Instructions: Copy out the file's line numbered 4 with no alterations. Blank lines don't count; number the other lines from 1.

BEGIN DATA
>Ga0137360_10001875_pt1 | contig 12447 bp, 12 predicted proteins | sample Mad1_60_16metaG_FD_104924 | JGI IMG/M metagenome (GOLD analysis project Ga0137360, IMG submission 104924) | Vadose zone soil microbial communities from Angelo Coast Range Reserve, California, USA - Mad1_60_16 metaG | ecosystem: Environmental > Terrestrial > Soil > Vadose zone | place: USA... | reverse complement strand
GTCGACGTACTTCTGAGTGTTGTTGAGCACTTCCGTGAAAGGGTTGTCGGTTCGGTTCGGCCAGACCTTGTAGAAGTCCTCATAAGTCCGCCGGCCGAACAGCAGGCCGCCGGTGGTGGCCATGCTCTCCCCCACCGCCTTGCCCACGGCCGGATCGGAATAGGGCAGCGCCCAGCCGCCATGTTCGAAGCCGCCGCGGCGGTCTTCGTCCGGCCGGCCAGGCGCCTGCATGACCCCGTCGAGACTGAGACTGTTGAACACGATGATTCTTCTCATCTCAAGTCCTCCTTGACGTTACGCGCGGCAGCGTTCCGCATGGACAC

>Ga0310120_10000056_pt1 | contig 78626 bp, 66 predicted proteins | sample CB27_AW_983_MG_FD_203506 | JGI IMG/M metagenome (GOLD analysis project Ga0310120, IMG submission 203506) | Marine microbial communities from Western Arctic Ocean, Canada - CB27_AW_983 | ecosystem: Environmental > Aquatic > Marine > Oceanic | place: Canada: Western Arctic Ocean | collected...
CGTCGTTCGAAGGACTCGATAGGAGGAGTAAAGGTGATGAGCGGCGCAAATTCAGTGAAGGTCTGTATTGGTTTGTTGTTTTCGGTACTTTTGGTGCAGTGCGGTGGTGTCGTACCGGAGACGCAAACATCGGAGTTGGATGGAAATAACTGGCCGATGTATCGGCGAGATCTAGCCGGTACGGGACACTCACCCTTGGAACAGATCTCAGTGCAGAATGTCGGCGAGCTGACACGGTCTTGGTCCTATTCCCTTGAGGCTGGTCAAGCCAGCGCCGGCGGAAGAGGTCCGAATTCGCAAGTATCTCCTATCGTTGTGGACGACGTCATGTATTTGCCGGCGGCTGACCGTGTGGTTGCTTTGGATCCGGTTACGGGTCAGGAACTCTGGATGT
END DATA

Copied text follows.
CGTCGTTCGAAGGACTCGATAGGAGGAGTAAAGGTGATGAGCGGCGCAAATTCAGTGAAGGTCTGTATTGGTTTGTTGTTTTCGGTACTTTTGGTGCAGTGCGGTGGTGTCGTACCGGAGACGCAAACATCGGAGTTGGATGGAAATAACTGGCCGATGTATCGGCGAGATCTAGCCGGTACGGGACACTCACCCTTGGAACAGATCTCAGTGCAGAATGTCGGCGAGCTGACACGGTCTTGGTCCTATTCCCTTGAGGCTGGTCAAGCCAGCGCCGGCGGAAGAGGTCCGAATTCGCAAGTATCTCCTATCGTTGTGGACGACGTCATGTATTTGCCGGCGGCTGACCGTGTGGTTGCTTTGGATCCGGTTACGGGTCAGGAACTCTGGATGT